Another reason to doubt the wisdom of the loan policy of our film bankers is the ap- pearance in their accounts of advances to television producers. In the last year they advanced £191,610 out of total loans of £2,005,387 for making 403 television films, of which 390 were five-minute films and thirteen half-hour films. When we read of the huge profits of the television programme companies we must question the need of the State having to 'assist' television film pro- duction.

The NFFC is fortunately coming to the end of its resources. It has so far cost the Exchequer nearly £3 million on an irre- coverable loan to British Lion and about El} million irrecoverable on other film loans. It tried to sell its £600,000 interest in British Lion but when the Labour Opposi- tion (thanks to Mr. Harold Lever) pointed out that that company had a valuable tax loss and that the sale would benefit the de- ferred equity shares held by the directors and not by the State, the matter was wisely dropped, for it would have added a public insult and scandal to the taxpayer's loss.

What we have certainly not secured from the NFFC subsidies is an efficient, pros- perous film industry. The directors blandly state: `There can be no doubt that the benefits to the national economy have been considerable.' Where can these benefits be seen? Where are the films we are proud to have lost money on? Where is the lift to the national prestige? If we really want to pro- duce 'prestige' films, the right way to go about it is not to make loans to keep those indifferent producers alive who ought to be dead, but to set up an advisory panel to choose subjects and scripts which would make good film entertainment and add to the national prestige, and then commission the best producers, directors and artists to make them. Those films would be wholly owned by the State and would be distributed by British Lion—the State distributing com- pany (not alas wholly State-owned today).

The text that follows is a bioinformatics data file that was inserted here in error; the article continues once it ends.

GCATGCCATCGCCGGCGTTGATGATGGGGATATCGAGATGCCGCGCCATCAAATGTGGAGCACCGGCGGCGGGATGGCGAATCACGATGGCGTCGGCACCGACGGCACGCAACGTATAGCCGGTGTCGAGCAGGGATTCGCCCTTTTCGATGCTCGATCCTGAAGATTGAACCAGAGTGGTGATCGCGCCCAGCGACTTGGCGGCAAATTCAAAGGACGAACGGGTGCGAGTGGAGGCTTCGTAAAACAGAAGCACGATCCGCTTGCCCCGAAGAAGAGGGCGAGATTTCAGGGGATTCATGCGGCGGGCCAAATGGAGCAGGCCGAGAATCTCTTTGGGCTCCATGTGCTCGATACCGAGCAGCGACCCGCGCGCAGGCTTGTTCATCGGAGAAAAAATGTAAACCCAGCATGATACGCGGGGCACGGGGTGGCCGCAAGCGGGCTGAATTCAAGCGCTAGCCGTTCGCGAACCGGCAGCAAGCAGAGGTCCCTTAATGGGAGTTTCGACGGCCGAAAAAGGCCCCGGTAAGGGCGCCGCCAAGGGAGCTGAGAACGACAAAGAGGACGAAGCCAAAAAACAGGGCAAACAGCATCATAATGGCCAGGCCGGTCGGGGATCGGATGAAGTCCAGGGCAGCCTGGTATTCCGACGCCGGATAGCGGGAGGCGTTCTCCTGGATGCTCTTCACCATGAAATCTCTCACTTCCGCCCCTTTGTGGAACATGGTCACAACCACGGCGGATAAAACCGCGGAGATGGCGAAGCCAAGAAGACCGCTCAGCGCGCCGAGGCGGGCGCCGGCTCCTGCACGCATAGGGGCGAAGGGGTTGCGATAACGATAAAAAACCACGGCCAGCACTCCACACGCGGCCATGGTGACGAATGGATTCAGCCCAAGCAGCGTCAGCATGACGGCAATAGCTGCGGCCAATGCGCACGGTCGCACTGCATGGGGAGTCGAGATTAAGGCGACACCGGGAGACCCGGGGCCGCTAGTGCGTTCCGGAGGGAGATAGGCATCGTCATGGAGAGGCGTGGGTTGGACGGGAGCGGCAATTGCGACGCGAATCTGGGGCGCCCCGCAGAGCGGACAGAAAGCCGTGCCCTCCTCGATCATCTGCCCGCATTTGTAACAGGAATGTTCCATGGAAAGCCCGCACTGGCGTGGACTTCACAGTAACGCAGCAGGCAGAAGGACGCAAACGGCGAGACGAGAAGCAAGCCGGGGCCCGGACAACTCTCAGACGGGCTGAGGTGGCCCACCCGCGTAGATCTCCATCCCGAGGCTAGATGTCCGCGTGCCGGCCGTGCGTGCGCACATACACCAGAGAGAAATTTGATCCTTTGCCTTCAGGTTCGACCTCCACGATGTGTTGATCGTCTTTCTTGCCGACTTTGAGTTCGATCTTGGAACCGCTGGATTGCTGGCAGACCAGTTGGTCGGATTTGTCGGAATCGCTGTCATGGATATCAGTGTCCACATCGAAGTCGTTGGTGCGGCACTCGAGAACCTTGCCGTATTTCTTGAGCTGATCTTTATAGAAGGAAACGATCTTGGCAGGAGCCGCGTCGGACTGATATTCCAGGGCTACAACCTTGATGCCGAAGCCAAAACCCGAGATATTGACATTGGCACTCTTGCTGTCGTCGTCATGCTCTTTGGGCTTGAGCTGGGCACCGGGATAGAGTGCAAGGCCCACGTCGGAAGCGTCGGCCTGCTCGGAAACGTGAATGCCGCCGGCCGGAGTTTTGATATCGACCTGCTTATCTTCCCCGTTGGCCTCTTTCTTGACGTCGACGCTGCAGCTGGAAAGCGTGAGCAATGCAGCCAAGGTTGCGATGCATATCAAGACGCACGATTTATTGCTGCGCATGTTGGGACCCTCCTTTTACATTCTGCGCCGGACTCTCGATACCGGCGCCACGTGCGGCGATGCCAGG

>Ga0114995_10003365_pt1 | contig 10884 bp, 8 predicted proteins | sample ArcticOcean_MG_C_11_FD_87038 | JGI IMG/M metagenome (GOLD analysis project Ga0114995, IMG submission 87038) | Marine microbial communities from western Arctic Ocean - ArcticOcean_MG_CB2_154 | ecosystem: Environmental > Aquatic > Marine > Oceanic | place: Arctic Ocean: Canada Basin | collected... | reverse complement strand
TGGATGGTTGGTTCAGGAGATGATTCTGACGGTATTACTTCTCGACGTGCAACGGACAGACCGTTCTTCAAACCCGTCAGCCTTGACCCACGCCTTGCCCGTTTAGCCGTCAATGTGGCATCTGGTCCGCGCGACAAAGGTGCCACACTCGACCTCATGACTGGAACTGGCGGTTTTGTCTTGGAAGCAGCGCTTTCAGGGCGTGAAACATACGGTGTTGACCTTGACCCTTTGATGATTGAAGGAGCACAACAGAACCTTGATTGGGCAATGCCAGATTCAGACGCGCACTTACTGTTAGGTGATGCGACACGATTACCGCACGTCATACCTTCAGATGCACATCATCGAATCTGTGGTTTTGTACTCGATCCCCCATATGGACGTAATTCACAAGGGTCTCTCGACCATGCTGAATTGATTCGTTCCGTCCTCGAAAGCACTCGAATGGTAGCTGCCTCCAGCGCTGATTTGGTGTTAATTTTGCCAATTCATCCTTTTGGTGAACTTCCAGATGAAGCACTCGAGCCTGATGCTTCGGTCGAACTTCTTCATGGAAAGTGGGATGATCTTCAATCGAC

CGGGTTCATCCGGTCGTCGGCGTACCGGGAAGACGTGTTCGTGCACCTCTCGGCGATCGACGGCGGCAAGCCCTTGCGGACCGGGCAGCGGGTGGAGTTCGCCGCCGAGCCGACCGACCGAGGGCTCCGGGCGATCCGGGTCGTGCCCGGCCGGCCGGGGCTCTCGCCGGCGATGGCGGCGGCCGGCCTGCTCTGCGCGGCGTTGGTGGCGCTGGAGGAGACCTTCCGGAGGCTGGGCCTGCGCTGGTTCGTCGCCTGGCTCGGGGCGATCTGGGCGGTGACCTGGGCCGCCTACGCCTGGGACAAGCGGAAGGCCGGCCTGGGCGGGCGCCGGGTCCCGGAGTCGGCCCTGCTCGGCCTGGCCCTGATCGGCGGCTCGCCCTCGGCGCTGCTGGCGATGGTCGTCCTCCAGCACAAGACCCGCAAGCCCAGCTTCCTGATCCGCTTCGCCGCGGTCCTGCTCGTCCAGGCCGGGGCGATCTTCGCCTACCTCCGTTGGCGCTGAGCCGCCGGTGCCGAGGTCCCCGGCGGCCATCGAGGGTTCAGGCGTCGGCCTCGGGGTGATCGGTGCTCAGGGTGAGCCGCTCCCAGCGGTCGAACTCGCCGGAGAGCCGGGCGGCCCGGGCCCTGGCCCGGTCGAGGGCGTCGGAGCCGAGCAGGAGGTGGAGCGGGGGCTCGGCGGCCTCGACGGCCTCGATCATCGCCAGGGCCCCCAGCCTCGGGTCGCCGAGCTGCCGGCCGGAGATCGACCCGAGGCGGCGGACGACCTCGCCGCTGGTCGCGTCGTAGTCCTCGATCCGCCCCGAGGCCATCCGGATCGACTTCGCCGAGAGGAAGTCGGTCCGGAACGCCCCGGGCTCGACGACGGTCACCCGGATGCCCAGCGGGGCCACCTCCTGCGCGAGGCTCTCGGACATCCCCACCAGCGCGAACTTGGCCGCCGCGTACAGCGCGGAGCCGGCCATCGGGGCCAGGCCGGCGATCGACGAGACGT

The directors remark in this report: 'Cinema-going habits have undergone a marked change in recent years. Indeed, what for many was a habit has becoMe an oc- casion.' This occasion is generally to see the type of film which cannot be viewed on tele- vision—such as South Pacific, The Ten Commandments, The Big Country, The Bridge on the River Kwai, etc. No British com- pany, even with NFFC loans, has felt able to produce the epic film costing £1 million or more. Yet this is the type of film which has been making the outstanding profits of the industry today. The rest of the profits seem to go to a few producers of adult, human-interest stories who do not go as often as they might to the NFFC.